Making Peace With What Is

Marshall Goldsmith
3 min readJun 4, 2021

Have you ever tried to change your boss? Your partner? The guy on the road who cut you off? How’d that work out for you? Did that person hear, understand, and magically start doing things your way and suddenly all was right with the world again? Or did you become frustrated, irritable, and angry at their lack of attention to your plan for how people, more specifically they themselves, should behave? Think about it for a minute — I’d wager that your episodes of non-acceptance trigger more bad behaviors than the fallout from just about anything else you do.

Here’s an even harder question: have you ever tried to change something about yourself that was out of your control? I have. It was a fruitless and vain attempt, which I’ll tell you now had a happy ending not because I changed what I couldn’t change, but because I made peace with it.

At 26, I was married to my first and only wife, Lyda. I was pursuing a doctorate in organizational behavior at the University of California, Los Angeles. Since high school I had been a folliclly challenged man, but back then I was loath to admit it. Each morning I would spend several minutes in front of the bathroom mirror carefully arranging the wispy blond stands of hair still remaining on the top of my head. I’d smooth the hairs forward from back to front, then curve them to a point in the middle of my forehead, forming a pattern that looked vaguely like a laurel wreath. Then I’d walk out into the world with my ridiculous comb-over, convinced I looked normal like everyone else.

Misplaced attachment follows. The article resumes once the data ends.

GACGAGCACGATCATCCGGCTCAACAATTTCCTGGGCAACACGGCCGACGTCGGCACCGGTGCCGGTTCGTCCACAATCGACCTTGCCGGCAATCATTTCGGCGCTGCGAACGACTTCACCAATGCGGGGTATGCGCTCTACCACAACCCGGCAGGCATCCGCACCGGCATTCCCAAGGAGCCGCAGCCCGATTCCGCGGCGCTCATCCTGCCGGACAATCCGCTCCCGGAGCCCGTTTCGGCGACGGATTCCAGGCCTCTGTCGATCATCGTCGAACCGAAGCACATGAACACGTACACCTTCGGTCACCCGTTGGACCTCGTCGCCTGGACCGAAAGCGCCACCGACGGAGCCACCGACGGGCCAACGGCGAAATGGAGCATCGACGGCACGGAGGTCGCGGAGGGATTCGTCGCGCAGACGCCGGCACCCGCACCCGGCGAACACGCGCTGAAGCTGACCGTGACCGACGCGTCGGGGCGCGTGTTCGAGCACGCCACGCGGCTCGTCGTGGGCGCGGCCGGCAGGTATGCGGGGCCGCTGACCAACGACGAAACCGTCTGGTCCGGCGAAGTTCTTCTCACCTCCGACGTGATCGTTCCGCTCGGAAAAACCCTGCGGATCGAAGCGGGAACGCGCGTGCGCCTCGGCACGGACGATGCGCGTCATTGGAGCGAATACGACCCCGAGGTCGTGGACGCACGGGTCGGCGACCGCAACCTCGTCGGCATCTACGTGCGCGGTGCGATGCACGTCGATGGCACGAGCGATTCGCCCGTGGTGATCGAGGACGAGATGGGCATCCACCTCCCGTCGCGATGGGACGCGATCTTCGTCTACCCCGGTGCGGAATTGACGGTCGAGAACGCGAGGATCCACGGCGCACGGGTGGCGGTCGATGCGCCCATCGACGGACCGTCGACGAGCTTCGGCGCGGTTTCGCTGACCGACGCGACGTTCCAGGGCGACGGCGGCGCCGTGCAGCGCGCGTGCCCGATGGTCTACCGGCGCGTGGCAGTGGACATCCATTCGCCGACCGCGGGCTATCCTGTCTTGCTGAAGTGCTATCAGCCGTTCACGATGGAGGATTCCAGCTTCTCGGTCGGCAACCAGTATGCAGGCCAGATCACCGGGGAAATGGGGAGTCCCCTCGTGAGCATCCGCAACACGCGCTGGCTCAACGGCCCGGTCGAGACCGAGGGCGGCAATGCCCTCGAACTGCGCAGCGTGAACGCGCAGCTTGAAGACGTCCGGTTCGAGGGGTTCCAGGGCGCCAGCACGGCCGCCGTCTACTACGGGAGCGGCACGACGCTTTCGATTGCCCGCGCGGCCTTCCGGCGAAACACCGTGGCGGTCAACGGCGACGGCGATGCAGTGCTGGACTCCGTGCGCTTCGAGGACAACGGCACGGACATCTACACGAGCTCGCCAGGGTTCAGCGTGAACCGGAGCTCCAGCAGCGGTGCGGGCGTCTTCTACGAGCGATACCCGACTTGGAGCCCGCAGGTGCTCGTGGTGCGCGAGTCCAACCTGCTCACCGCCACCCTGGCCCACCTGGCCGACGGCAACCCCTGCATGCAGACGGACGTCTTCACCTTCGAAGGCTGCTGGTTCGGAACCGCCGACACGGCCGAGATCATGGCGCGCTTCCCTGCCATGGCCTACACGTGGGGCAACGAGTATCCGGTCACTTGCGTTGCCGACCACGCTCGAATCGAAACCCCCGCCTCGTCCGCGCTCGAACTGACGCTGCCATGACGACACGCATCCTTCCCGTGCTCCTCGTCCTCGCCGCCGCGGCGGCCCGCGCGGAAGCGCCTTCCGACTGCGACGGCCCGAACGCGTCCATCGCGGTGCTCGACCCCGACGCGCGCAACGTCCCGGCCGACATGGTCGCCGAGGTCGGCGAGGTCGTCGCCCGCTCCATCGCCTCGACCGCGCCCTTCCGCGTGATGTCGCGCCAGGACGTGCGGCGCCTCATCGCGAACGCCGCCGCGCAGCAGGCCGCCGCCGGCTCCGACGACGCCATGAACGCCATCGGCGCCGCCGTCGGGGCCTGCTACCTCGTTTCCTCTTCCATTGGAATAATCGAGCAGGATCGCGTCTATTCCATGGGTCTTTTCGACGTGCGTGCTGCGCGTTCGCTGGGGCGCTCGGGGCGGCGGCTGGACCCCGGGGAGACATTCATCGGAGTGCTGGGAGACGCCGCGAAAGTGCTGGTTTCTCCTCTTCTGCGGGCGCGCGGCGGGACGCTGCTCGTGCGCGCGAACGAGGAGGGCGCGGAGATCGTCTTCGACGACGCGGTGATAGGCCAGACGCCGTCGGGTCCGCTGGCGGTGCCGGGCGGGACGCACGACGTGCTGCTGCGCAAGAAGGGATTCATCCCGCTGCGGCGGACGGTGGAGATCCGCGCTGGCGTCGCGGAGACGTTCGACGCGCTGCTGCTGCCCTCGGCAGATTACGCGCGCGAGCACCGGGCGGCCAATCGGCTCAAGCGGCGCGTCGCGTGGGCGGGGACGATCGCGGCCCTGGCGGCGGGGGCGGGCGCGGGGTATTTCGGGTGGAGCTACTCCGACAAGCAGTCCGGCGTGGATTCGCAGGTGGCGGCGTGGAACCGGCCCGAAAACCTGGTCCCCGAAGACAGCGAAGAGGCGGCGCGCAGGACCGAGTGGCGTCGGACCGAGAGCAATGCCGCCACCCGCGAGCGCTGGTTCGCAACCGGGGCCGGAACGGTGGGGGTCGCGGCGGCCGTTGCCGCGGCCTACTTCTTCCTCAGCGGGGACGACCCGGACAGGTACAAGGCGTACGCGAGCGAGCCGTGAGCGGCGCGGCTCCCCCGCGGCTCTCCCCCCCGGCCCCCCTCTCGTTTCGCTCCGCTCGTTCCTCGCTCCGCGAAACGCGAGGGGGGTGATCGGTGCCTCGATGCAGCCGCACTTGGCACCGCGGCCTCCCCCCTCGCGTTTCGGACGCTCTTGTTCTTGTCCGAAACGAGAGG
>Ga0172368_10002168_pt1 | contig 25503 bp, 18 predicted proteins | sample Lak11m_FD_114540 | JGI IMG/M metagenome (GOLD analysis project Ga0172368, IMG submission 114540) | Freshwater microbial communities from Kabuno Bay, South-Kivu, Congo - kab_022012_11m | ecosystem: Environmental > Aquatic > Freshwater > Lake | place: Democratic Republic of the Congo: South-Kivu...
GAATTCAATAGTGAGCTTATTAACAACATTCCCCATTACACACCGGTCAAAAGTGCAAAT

When I visited my barber, I’d give specific instructions on how to cut my hair. One morning I dozed off in the chair, so he trimmed my hair too short, leaving insufficient foliage on the sides to execute my comb-over regimen. I could have panicked and put on a hat for a few weeks, waiting for the strands to grow back. But as I stood in front of the mirror later that day, staring at my reflected image, I said to myself, “Face it, you’re bald. It’s time you accepted it.”

That’s the moment when I decided to shave the few remaining hairs on the top of my head and live my life as a bald man. It wasn’t a complicated decision and it didn’t take great effort to accomplish. A short trim at the barber from then on. But in many ways, it is still the most liberating change I’ve made as an adult. It made me happy, at peace with my appearance.

I’m not sure what triggered my acceptance of a new way of self-grooming. Perhaps I was horrified at the…

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Marshall Goldsmith

My mission is simple. I want to help successful people achieve positive, lasting change in behavior; for themselves, their people, and their teams.